Infra company stops highway work for 54 days for python to incubate eggs in Kerala's Kasaragod
All 24 eggs hatched, snakelets were freed in forest, ULCCS restarted the culvert work, pythons are classified under Schedule I of the Wildlife Protection Act.
KASARAGOD: The Uralungal Labour Contract Co-operative Society Ltd (ULCCS), which is building the four-lane highway in Kasaragod, suspended the construction work of a culvert for 54 days, allowing a mother python to hatch 24 eggs in Kasaragod.
The Department of Forest, the company, and a dedicated snake rescuer put in a concerted effort to bring the snakelets to the world. "All the 24 eggs hatched. We released 15 babies into the wild yesterday and nine will be released tonight," said Ameen Adkathbail, the snake rescuer, on Sunday.
On March 20, workers building a culvert as part of the widening of the NH 66, at Eriyal near CPCRI saw an Indian rock python curled up inside a burrow and called the Forest Department.
The burrow, possibly made by a porcupine, was four feet below the road level and would have never been exposed if the earthmover did not dig up the mud for the culvert.
The Forest Department called in Ameen, who runs an aluminum fabrication unit for a living, and has been rescuing snakes for the past 10 years. The department also asked ULCCS to consider suspending the work on the culvert. "Though it is a time-bound project it consented to it. Approaching the NHAI and getting the permission to stop the work would have been cumbersome," said divisional forest officer of Kasaragod P Biju.
To be sure, pythons are classified under Schedule I of the Wildlife Protection Act and enjoy the same high-level legal protection as tigers in India.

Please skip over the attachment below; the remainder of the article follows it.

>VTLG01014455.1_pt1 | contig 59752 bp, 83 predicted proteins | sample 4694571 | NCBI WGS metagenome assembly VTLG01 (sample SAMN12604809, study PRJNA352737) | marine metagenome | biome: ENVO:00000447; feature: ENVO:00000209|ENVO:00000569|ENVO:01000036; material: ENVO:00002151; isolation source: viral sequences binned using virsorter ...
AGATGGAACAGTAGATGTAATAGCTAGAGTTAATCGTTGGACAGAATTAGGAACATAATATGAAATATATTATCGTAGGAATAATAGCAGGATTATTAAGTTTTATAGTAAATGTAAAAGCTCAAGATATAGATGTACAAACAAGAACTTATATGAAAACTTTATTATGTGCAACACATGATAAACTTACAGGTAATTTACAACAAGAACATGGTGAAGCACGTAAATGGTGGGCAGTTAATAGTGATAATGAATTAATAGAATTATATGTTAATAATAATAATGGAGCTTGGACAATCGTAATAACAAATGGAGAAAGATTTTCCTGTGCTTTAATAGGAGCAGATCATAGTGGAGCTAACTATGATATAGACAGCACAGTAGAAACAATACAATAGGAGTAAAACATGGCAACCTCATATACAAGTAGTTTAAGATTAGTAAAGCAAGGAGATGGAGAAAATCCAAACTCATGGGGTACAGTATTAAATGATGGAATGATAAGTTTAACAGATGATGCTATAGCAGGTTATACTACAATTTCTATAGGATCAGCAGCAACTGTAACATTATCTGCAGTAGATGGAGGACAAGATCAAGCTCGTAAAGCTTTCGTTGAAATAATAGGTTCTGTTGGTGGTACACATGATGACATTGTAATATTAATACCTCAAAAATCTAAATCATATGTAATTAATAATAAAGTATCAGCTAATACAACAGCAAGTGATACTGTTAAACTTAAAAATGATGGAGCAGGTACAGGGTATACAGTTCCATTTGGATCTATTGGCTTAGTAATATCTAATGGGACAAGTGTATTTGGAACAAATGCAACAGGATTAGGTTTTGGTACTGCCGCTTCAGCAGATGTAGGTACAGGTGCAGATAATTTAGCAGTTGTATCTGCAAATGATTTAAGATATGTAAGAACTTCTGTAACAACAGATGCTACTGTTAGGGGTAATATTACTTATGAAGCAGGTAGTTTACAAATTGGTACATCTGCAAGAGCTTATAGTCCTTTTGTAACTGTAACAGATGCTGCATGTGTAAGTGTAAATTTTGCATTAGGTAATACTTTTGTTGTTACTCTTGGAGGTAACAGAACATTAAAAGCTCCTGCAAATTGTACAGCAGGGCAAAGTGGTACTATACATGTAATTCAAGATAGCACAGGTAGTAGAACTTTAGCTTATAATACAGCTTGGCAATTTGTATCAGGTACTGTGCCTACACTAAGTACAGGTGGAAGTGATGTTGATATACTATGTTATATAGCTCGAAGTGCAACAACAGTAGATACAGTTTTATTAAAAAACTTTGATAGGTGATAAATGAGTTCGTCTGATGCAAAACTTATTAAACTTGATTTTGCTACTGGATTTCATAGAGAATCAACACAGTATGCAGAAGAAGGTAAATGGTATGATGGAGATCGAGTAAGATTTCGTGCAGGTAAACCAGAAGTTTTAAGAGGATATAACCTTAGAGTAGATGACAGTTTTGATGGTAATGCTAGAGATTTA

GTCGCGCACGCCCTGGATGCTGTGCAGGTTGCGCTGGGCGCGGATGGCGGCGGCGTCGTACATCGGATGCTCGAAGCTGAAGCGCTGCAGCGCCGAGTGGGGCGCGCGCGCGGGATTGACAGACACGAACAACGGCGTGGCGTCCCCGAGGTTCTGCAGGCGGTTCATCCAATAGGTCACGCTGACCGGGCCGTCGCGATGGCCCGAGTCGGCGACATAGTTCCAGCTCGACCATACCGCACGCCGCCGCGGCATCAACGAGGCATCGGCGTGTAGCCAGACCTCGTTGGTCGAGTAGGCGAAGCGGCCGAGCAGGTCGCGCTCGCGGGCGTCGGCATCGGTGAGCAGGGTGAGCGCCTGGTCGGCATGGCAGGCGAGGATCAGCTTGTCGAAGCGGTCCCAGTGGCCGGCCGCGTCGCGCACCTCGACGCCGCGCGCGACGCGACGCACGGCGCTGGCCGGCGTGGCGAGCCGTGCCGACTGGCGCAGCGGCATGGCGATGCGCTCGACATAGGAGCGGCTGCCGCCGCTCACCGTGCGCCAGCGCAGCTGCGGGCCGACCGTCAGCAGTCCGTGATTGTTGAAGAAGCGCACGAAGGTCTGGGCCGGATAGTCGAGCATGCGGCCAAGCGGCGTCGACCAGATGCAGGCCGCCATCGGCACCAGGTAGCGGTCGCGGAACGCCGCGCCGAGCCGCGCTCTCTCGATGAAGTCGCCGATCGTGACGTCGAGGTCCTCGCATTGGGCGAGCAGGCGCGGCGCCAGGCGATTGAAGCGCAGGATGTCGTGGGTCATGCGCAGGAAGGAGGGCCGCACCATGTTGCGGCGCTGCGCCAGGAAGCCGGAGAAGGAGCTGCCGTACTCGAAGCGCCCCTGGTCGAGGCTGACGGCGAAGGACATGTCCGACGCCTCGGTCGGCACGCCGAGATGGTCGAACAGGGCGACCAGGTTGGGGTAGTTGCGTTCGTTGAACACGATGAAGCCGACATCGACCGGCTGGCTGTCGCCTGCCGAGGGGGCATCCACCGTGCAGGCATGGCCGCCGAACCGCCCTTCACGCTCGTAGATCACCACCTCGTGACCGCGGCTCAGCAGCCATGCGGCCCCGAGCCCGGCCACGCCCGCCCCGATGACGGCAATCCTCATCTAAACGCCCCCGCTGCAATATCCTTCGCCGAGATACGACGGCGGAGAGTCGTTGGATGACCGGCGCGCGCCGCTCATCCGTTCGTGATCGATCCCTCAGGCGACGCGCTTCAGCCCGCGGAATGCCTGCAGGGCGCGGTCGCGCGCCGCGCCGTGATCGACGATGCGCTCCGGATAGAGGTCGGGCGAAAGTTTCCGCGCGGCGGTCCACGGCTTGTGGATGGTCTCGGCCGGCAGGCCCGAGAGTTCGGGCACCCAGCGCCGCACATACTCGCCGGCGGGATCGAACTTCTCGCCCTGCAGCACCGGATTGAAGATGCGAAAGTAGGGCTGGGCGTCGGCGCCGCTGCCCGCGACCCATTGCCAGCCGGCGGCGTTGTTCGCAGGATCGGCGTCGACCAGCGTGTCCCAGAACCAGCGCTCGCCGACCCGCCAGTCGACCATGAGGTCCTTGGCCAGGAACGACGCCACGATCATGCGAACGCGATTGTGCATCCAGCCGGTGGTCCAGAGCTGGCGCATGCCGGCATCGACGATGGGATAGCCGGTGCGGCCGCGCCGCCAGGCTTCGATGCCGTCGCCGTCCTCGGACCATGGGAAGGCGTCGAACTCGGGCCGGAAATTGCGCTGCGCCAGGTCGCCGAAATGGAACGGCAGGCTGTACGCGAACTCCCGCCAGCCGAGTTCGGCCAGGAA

When Ameen checked inside the burrow, he saw several eggs and the python had coiled herself around them. He got in touch with Maveesh Kumar, a herpetologist and head of Wildlife Research at Nepal's Mithila Wildlife Trust, on how to go about it. Kumar is a native of Kasaragod. "Maveesh advised me not to shift the eggs because eggs may not hatch without the mother python's warmth," said Ameen.
Python eggs need a controlled temperature between 27 degrees Celsius and 31 degrees Celsius to incubate. A temperature rise can cause the babies to be stillborn or born with deformities. The mother snake wraps around the eggs to keep the eggs at the right temperature.
Once ULCCS decided to work elsewhere till the eggs hatched, Ameen made it part of his schedule to check on the snake and the eggs once or twice every day.
The python eggs take around 60 to 65 days to hatch. On the 54th day since the construction workers found the python, the leathery eggs started cracking. "That means, we must have found the eggs a week after they were laid," said Ameen.
Once the eggs start to break, the mother python's presence is not essential. "So we decided to shift the eggs to my house," he said.
Moreover, when the python went inside the burrow to hatch the eggs, there were bushes and vegetation around to give cover to the snakelets when they came out. "But the roadwork has changed the landscape. It is a clear barren land now and the babies can become easy prey for eagles, crows, and other predators," he said.
So, Ameen crawled three feet inside the burrow and took the eggs. "The mother was resting in another hole inside the burrow. She did not attack me like a hen would do," he said.
At his house at Adkathbail in Kasaragod, all the 24 eggs hatched. "That's also rare," he said. The forest in Mulleria will be their new home.